Touching a raw nerve
‘India Untouched’ by Stalin K. brings home the truth that untouchability exists closer home than one is ready to admit
The buck stops here If you deny that untouchability exists, you perpetuate it, and that makes you malicious, says Stalin K.
As the recent protests over reservations by forums like Youth For Equality have shown, the country’s elite would have us all believe that caste-based discrimination and untouchability is a thing of the past. For anyone who takes these vocal sec
tions of society at face value, Stalin K.’s ‘India Untouched: Stories of a People Apart’ must come as a rude shock.
Screened at the Indian Institute of Science, Bangalore last week, the film travels across eight states, making one strong point that is impossible to ignore at the end of its 108 minutes: untouchability still exists, in the “backward villages”, in urban centres, in some of the highest centres of learning, in the north, the south, the east and the west and even under the traditionally “non-religious” communist regime of Kerala.
“When I made ‘Lesser Humans’ (on manual scavenging) people would sit back and say this happens in Gujarat not here,”says Stalin of why he chose such a pan-Indian anecdotal format for the film. “I wanted to cut through the denial and show that it happens on a pan-Indian level across urban and rural spaces, states and religions.”
Potent weapon - Denial
The rationale behind the film, says Stalin, is not demolishing untouchability immediately, but rather taking away its most potent weapon, denial. “If you deny that untouchability exists, you perpetuate it, and that makes you malicious. I’ve made the film on the basis that I should give everyone the benefit of doubt. But if even after seeing the film you deny that untouchability exists that makes your denial malicious.”
Interestingly, the anti-reservationists too find their place in the film, as Stalin juxtaposes the vehement protests of the urban youth “against attempts to divide on the basis of caste” with images of the pernicious presence of untouchability. “There is a thin line between malice and ignorance, and I’m willing to give them the benefit of doubt,” he says of the anti-reservationists. “Their argument is based on a simple assumption that there is no division and the government is creating it with reservations. But this is naïve. I can’t change casteist behaviour. All I’m saying is make your slogan something else. Stop fooling yourselves. I don’t think such rhetoric suits intelligent, educated minds.” In making the film, he adds, he has not approached the issue as a Dalit activist, but rather as a rational human being who is waiting to hear strong, rational logic to counter his own anti-casteism stance.
An interesting corollary ‘India Untouched’ manages to sneak in is the double jeopardy of Dalit women. “There are a number of cross-cutting oppressions at work,” explains Stalin. “So, Dalit men do not want to talk about the situation of Dalit women. That is what I was trying to explain with the sequence featuring Dr. Yadulal and his wife. He has been discriminated against and so has she, but she is still the only one who has to cook, clean and manage the household.”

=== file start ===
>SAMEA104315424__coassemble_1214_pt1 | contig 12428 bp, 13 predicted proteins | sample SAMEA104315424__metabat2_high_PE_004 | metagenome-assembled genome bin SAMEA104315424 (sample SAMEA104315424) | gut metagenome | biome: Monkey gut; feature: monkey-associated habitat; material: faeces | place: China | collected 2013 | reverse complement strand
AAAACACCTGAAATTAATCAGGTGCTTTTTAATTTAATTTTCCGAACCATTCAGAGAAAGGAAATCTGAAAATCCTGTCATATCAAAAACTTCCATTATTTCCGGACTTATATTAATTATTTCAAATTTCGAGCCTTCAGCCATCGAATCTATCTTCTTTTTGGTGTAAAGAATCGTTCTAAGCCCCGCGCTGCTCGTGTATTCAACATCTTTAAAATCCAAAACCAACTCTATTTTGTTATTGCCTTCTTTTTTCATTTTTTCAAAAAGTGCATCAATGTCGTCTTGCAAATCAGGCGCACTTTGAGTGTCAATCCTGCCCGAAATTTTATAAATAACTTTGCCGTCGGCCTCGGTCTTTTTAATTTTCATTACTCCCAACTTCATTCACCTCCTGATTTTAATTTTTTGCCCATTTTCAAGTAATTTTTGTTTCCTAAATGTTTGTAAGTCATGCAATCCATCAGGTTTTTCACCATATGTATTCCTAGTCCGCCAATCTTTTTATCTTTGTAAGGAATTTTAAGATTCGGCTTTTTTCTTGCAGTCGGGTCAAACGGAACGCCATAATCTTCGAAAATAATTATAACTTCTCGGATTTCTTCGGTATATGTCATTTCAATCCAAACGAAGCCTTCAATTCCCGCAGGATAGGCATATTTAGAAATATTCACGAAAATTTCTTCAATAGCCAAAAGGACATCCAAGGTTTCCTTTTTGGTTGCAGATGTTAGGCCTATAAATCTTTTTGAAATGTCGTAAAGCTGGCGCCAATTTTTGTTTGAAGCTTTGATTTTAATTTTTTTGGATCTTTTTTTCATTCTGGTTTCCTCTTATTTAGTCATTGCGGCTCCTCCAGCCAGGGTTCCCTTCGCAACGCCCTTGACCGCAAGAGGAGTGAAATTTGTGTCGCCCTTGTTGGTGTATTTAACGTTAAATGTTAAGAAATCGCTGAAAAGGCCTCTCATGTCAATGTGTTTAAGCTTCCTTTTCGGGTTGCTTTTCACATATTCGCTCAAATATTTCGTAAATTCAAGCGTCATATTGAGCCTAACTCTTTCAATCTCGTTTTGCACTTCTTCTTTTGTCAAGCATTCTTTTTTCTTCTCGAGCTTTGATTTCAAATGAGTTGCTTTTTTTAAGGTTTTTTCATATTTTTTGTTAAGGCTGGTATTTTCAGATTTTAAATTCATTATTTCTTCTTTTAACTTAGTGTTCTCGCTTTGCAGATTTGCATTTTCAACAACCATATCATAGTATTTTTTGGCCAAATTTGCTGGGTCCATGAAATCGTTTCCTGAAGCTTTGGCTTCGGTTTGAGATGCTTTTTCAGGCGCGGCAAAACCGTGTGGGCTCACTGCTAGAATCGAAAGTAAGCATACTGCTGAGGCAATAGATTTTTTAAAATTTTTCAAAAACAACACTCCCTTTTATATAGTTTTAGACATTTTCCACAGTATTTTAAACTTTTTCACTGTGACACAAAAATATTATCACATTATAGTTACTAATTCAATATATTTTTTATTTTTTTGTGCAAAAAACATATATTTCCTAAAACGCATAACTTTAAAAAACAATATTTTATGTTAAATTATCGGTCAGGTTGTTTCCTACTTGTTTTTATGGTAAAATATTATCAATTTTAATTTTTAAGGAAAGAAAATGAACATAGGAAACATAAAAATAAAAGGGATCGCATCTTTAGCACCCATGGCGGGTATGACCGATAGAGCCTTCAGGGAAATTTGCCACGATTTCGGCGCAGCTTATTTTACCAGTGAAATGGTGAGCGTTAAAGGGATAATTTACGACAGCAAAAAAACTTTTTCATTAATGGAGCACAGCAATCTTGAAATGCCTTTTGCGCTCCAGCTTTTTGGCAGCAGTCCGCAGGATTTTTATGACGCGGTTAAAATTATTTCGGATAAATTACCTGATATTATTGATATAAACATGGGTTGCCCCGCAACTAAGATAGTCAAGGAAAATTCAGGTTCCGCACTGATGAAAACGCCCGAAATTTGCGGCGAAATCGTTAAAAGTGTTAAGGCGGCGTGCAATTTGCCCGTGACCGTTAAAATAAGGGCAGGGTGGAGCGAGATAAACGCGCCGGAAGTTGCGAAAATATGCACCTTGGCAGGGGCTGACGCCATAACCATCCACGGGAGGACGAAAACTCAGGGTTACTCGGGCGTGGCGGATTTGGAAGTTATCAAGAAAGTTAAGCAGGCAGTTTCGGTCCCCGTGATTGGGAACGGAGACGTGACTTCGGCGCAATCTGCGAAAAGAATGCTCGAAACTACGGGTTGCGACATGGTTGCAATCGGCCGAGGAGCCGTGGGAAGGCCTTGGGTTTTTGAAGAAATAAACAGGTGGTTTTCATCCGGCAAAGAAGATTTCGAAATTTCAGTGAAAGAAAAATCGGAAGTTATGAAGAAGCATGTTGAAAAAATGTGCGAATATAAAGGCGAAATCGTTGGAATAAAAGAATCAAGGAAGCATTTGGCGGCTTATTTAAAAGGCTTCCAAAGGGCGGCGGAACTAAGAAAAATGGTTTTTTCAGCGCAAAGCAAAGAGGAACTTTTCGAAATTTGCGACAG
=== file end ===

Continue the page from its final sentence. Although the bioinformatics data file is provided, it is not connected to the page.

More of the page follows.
The film also makes two mentions of Dalit women being raped, he adds, because of their double vulnerability to sexual violence. “Even when Dalit men are angered by the rape of their wives and so on, it is a reaction that stems from a patriarchal, male construct.”
One aspect of the film that disheartened Stalin was the lack of hostility while it was being made. In all of the eight states from which he obtained 9,000 minutes of footage, he says, not one of the casteist groups raised any objections or showed any reluctance to being filmed. “I shot everything in the open, and people had no trouble coming out talking about it proudly. It was very disheartening to see that people could say these things so openly, and with a tremendous faith in their beliefs.” Stalin, is no stranger to the seamier side of many of our current belief systems, however. When the Godhra incident and the subsequent Gujarat riots occurred, Stalin was in the thick of things reconstructing the incident from survivor testimonies within days of the first riots.
Called ‘Gujarat: A Work in Progress’, the film is a raw, bare testimonial that is part of the official documented evidence that the National Human Rights Commission used in their investigations into the tragedy. “I have over 110 hours of footage, but I haven’t been able to properly edit it into a film because I can’t bear to see it,” he explains.
“There is no real blood or gore, but there are reams and reams of people describing the horrors they went through. It is particularly disturbing for me because these are people of my state. These are probably people whose autos I’ve sat in, whose shops I’ve bought bananas in, who I’ve seen, smelt, heard… To think that my people could do this to my people really disturbs me.”
As for what will follow ‘India Untouched’, Stalin still isn’t sure. At the screenings, suggestions come up, about caste in the corporate world, in elite educational institutions and so on. “On one level,” says Stalin, “I don’t want to do another film on caste because I feel that I have dealt with the issue. But on the other hand, it is such a huge issue that I could make films on caste all my life and still not exhaust the subject.”
For details on ‘India Untouched: Stories of a People Apart’ and other films by Stalin K., email the director on firstname.lastname@example.org.
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